Eichhorn, Bolton get bullpen out of trouble


May 09, 1994|By Jim Henneman | Jim Henneman,Sun Staff Writer

From a technical standpoint, the last out of any game is always the most important, but the Orioles stretched that theory twice yesterday.

By the time their eight-run lead had dwindled to a precarious pair in the seventh inning, the Orioles had used four pitchers in a span of only four hitters. After a struggling Ben McDonald departed, Alan Mills, Jim Poole and Mark Eichhorn faced, in order, Albert Belle, Eddie Murray and Candy Maldonado -- with Murray's sacrifice fly resulting in the only out from the bunch.

It was Maldonado's bloop single that precipitated the most crucial matchup of the game -- Eichhorn against Jim Thome, a good left-handed power hitter, not the most ideal pairing for the Orioles. When the sidearm right-hander got a swinging third strike ("a good forkball") for the third out of the inning, a semblance of order was restored for the Orioles.

"Except for the last one, that was the biggest out of the game as far as I'm concerned," said manager Johnny Oates. A hit in that spot would've created a serious problem for Oates, who rapidly went through his bullpen in search of someone who could get him to closer Lee Smith.

"In that situation, you go for certain matchups," said Oates. "Mills [a right-hander] against Belle [a right-hander]; Poole [a left-hander] to get Murray [a switch-hitter] on the right side; Eichhorn [a right-hander] against Maldonado [a right-hander]."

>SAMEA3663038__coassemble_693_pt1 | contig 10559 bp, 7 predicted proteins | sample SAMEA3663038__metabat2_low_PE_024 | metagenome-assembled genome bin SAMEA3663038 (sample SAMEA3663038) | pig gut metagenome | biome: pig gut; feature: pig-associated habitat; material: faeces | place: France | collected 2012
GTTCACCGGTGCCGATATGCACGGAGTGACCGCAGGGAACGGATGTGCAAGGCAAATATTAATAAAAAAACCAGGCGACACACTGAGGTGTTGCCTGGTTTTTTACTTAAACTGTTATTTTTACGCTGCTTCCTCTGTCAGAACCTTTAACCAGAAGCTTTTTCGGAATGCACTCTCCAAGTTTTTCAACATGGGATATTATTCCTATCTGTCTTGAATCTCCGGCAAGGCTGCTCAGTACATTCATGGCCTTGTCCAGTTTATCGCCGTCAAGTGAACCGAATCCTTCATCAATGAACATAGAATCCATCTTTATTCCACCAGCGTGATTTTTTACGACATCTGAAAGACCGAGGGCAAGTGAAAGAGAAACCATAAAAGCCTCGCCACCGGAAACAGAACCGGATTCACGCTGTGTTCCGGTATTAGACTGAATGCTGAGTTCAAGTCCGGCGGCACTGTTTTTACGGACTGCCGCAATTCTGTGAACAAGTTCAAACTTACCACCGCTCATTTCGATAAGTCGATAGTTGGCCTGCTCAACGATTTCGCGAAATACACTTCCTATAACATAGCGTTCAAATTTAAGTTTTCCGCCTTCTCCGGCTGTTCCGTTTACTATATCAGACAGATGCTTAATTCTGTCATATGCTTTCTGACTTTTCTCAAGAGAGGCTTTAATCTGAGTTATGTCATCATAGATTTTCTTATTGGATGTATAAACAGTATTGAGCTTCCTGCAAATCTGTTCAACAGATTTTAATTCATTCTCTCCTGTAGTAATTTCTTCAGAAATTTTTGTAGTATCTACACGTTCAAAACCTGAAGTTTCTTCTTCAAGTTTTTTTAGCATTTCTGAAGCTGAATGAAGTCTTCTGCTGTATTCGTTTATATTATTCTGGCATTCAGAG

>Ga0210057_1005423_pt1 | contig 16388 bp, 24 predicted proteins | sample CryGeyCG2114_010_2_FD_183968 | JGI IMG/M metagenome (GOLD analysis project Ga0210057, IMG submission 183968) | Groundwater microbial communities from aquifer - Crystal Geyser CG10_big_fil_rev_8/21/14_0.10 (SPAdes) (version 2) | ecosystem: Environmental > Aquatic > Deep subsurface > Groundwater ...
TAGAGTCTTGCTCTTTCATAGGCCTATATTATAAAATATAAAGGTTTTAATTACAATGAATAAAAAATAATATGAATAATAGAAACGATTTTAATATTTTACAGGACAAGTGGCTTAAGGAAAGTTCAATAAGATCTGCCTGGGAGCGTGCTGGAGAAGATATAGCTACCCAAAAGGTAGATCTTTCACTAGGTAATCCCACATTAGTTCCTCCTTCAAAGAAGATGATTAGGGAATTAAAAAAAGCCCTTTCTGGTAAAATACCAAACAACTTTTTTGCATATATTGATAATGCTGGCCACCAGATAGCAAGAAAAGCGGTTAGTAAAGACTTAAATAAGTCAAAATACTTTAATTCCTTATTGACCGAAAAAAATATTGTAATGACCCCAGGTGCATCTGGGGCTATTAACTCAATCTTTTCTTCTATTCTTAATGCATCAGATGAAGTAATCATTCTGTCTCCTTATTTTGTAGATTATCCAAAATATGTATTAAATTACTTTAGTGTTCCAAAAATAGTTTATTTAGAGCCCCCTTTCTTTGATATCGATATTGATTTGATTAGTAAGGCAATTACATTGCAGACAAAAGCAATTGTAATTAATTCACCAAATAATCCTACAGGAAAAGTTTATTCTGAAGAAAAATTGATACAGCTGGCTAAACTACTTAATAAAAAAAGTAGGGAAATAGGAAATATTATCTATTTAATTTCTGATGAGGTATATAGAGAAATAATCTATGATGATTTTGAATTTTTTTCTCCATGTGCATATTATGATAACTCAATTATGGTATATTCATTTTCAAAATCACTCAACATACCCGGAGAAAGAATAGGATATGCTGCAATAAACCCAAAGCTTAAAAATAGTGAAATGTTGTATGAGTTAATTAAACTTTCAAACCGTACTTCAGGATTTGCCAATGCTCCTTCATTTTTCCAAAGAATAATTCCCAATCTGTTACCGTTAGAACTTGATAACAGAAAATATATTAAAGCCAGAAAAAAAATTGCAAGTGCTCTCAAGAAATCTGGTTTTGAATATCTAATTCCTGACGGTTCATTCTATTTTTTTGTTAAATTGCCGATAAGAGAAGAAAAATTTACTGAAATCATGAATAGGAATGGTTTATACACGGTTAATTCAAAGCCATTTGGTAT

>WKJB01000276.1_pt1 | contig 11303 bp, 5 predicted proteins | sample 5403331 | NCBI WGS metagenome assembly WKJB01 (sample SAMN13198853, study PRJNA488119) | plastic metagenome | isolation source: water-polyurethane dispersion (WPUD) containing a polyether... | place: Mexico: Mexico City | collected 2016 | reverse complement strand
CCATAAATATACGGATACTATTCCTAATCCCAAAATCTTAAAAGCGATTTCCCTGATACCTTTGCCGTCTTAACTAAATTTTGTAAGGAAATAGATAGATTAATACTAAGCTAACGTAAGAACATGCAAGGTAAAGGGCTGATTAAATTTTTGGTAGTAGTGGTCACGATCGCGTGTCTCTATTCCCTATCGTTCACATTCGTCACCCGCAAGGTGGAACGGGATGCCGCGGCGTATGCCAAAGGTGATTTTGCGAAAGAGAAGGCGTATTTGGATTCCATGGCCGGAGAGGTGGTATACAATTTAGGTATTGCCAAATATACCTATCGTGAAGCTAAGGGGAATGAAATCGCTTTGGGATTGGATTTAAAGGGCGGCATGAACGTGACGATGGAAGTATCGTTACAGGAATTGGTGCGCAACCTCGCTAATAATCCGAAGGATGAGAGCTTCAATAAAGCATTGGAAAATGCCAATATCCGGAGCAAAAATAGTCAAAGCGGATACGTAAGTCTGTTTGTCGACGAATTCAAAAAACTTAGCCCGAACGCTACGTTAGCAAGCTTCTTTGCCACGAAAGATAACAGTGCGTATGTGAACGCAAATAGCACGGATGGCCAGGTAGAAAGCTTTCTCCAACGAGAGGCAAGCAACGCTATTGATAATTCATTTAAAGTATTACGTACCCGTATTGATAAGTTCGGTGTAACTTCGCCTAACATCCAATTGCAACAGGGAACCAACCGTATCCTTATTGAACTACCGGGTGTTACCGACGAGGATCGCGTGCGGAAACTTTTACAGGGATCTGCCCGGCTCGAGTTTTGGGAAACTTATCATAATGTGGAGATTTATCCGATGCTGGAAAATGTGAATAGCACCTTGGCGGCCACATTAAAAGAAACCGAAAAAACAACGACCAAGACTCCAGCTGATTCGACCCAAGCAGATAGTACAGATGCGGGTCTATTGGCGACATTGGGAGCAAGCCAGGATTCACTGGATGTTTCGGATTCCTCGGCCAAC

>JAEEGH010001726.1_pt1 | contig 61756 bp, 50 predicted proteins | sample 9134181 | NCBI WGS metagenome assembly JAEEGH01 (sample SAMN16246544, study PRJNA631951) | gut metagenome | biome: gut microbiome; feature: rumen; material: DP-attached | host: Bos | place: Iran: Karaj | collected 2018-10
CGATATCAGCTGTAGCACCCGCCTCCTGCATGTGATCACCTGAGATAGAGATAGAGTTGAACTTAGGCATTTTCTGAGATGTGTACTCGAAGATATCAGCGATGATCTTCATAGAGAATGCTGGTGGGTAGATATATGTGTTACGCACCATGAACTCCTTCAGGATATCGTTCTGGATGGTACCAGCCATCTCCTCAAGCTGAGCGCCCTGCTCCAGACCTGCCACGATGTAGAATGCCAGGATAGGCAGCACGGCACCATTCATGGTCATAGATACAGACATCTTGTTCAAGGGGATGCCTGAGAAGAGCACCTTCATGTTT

Oates got the best possible matchups, but outs were hard to come by -- until a matchup he would've preferred to avoid (Eichhorn vs. Thome) finally ended the three-run inning. But when Tony Pena lined a one-out single off Eichhorn in the eighth, Oates was forced to play the matchup game once more.

This time it pitted left-hander Tom Bolton against speedy left-handed hitter Kenny Lofton. When the count went to 3-and-1, the Orioles were facing another potentially ugly situation.

However, Bolton went Eichhorn one better by getting Lofton to hit into a rare double play. "Against him, you're just thinking about getting an out, not a double play," said Bolton. "But when I saw Timmy [second baseman Tim Hulett] get rid of the ball and I saw Cal [shortstop Cal Ripken] coming across the bag, I knew we had a chance."

Those two outs delayed the appearance of a sixth pitcher in the space of nine batters until after pinch hitter Manny Ramirez was announced to start the ninth inning. Smith made his entrance, and proceeded to prove he didn't go to school just to enjoy recess and eat his lunch.

A single by Carlos Baerga allowed Murray to come to the plate representing the winning run with two outs and Mark Lewis on deck. Four pitches later, Lewis came to the plate representing the go-ahead run after a semi-intentional walk to Murray.

"I didn't know anything about Lewis," said Smith, "but he was going to have to beat me." Lewis didn't, striking out to end the game.

But, had it not been for the diving forkball Eichhorn threw past Thome in the seventh inning, Smith may not have had the opportunity to record his 13th save.

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